Delta 100 for publishing?greenspun.com : LUSENET : B&W Photo - Film & Processing : One Thread
Hi there! I am a student and I have been asked by my friends to do the photographic work for our yearmagazine. I will be mainly shooting group pictures of classes. Which film/developer and which printing size/paper would most suitable for scanning and the magazine printing? For my private work I am using XP2 Plus quite a lot but I am thinking about Delta 100 because developing a larger amount of films (15 - 20, maybe some of will just laugh about that!)would be cheaper and the quality better anyways. Has anybody made experience with that and could tell me wether to hand in original prints or scanned images to the publisher to obtain best results? Thanks in advance!
-- Tim Meyer (firstname.lastname@example.org), August 25, 2001
Unless you already have some experience developing and printing Delta 100 I think you should continue using XP-2. Never use unfamiliar materials on a job.
-- John Hicks (email@example.com), August 25, 2001.
Tim, I think you are mistaken by thinking that you would get better quality prints from Delta 100 than XP-2. Some people might, but they probably are not beginners. I totally agree with John's advice.
-- Christian Harkness (firstname.lastname@example.org), August 26, 2001.
Tim, Stick with the XP2. When you are shooting group pictures of classes, unless you have excellent lighting, you will have some shadows. XP2 Super will allow you to get the photos, and still have an image suitable for scanning. You may want to rate the film at something closer to 200, rather than 400, so that you get good detail in the shadows. Don't worry about the highlights, as XP2 Super can handle them. If you shot the same scene with the Delta 100, you run the risk of the highlights getting too light, making it difficult to scan.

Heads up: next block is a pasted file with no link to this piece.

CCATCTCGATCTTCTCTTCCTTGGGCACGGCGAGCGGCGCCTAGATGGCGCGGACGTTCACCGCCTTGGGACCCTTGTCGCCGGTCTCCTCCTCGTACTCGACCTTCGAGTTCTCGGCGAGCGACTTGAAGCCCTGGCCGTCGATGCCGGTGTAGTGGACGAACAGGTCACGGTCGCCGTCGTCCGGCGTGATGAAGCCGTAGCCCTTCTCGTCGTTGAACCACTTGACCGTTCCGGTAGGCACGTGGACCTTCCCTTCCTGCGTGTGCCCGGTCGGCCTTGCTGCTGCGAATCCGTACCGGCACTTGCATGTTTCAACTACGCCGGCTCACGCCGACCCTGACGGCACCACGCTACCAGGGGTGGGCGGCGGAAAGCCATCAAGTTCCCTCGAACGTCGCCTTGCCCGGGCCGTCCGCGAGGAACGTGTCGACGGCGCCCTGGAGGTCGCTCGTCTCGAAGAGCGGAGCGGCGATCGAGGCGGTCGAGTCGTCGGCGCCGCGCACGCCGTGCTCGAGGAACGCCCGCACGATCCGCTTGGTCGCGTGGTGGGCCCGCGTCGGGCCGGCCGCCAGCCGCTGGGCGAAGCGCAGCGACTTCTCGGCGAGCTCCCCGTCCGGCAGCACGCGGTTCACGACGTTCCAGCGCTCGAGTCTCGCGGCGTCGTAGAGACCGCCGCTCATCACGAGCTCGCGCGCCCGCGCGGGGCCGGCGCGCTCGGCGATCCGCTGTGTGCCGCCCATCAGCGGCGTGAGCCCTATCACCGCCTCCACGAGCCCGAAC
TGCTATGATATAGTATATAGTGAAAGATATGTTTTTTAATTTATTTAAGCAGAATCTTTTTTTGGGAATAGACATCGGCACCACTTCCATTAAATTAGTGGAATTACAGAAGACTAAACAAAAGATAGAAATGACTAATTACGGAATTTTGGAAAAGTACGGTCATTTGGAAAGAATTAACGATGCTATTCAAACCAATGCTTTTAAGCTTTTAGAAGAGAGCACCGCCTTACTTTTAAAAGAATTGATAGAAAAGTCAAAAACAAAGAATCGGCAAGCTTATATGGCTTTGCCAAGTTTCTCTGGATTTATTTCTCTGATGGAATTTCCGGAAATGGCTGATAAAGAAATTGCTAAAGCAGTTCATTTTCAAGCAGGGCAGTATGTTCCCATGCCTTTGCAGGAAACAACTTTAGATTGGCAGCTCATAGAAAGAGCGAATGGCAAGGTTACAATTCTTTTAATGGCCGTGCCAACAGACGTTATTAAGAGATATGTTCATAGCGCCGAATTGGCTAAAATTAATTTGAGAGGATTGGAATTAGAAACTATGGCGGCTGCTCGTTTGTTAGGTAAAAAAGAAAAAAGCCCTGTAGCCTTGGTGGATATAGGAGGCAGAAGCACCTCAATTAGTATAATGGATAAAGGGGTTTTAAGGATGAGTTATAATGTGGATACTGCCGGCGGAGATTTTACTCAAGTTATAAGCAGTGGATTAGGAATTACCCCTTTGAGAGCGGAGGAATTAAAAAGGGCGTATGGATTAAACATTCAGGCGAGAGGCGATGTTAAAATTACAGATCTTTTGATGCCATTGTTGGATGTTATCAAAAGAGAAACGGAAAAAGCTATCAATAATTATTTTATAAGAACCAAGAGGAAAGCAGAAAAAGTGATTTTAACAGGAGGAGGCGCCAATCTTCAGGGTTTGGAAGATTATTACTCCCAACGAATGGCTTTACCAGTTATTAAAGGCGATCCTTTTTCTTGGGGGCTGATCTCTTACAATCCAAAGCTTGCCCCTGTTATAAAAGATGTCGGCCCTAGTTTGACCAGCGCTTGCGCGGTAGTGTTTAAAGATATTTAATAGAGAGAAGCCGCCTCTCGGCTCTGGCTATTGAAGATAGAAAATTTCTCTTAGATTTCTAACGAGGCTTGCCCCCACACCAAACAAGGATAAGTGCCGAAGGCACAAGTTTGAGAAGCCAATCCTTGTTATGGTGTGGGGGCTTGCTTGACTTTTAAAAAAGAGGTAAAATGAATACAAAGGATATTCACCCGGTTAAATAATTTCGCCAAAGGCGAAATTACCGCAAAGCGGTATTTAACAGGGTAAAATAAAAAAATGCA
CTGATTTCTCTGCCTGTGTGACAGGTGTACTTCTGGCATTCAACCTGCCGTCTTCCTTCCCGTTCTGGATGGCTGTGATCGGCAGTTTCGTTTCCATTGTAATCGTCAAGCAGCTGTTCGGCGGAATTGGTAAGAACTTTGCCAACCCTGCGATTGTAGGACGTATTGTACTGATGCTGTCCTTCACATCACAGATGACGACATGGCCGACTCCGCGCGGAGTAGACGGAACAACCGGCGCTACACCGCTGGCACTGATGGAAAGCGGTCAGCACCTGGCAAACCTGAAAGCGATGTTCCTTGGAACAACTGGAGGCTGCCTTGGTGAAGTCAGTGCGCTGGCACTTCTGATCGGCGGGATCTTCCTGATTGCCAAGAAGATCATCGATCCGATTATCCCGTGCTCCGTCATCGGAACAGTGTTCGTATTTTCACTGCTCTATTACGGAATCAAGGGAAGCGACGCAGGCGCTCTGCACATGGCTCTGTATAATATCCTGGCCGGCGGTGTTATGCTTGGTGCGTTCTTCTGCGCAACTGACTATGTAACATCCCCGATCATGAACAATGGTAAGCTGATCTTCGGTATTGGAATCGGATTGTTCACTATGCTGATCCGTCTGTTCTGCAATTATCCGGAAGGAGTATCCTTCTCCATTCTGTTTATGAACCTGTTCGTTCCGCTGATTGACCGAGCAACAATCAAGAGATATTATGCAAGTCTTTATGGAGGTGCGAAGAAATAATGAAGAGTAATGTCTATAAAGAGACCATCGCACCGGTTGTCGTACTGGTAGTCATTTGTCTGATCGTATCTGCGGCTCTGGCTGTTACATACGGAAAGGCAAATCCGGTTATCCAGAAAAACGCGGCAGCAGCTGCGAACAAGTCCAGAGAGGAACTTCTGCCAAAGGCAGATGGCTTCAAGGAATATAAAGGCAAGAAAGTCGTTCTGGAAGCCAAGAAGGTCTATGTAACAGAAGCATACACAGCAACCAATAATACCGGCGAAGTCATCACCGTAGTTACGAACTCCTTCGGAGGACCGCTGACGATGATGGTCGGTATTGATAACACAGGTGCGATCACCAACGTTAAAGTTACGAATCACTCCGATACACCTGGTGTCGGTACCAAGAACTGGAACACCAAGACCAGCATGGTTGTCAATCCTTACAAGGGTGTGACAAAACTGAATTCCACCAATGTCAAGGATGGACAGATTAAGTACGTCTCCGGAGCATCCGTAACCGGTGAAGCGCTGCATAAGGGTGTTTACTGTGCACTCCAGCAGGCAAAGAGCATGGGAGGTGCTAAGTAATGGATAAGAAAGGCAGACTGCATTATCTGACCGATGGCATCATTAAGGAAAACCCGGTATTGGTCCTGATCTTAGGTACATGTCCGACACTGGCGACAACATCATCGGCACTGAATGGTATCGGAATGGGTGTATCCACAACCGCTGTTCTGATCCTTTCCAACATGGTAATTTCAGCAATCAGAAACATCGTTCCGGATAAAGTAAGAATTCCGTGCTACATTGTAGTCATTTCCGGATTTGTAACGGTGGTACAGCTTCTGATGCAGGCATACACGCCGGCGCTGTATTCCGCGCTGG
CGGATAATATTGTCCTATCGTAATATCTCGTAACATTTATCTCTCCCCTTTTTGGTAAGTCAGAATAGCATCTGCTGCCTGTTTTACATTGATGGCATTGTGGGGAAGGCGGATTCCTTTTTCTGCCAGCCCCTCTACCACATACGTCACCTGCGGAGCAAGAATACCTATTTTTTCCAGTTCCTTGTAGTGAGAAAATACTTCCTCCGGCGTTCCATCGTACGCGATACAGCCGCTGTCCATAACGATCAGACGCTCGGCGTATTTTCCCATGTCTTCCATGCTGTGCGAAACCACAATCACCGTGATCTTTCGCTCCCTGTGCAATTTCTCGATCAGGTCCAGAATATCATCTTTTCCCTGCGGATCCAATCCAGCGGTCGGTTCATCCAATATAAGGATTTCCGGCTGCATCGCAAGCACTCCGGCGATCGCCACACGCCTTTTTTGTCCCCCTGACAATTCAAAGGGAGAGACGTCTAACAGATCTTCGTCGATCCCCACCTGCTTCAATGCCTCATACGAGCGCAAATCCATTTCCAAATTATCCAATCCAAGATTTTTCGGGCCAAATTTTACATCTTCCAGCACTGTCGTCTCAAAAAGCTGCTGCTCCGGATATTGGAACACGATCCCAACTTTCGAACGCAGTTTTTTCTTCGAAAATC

As for giving the printer prints or scans, ask the printer. Unless you are really good at scanning, and have good equipment, chances are that the publisher can get better results from a print than you will.
Regards, David Carper ILFORD Technical Service
-- David Carper (email@example.com), August 27, 2001.
I can confirm that XP2+ scans really well, and has the added advantage that digital ICE can be used with it. Conventional silver image film blocks infrared, and this makes ASF's ICE image cleaning feature, that some scanners have, unuseable.
-- Pete Andrews (firstname.lastname@example.org), August 28, 2001.
Thanks very much for your help! I will continue with XP2 then. But can I be sure that the lab pull-processes the film if I rate it at 200 and something or isn't that necessary with C41 B&W films?
-- Tim Meyer (email@example.com), August 30, 2001.
Just have the lab develop the film normally.
A useful property of chromgenic films is that if you give them more exposure, not only do you get lower printing contrast and more shadow detail, you get finer grain, and you have lots of "overexposure latitude" to work with.
While you could pull-process the film, it would most likely decrease contrast too much and, assuming you're having a commercial lab develop the film, be unjustifiably expensive.
A process change would be justified if you're trying to get to a higher speed, say, EI 1600; in that case the increased contrast obtained by pushing the film can relieve some printing headaches.
-- John Hicks (firstname.lastname@example.org), August 30, 2001.